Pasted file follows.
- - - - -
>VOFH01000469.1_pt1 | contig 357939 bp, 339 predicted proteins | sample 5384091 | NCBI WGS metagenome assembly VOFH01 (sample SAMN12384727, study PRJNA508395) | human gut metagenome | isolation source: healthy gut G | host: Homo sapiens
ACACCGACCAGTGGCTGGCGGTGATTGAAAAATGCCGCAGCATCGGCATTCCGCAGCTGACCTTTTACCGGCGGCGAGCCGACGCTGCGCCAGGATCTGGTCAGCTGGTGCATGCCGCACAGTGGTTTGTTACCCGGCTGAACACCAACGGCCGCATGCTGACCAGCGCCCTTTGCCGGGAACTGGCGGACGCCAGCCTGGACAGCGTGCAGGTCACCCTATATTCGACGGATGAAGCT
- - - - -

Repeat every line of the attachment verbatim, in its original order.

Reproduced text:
>VOFH01000469.1_pt1 | contig 357939 bp, 339 predicted proteins | sample 5384091 | NCBI WGS metagenome assembly VOFH01 (sample SAMN12384727, study PRJNA508395) | human gut metagenome | isolation source: healthy gut G | host: Homo sapiens
ACACCGACCAGTGGCTGGCGGTGATTGAAAAATGCCGCAGCATCGGCATTCCGCAGCTGACCTTTTACCGGCGGCGAGCCGACGCTGCGCCAGGATCTGGTCAGCTGGTGCATGCCGCACAGTGGTTTGTTACCCGGCTGAACACCAACGGCCGCATGCTGACCAGCGCCCTTTGCCGGGAACTGGCGGACGCCAGCCTGGACAGCGTGCAGGTCACCCTATATTCGACGGATGAAGCT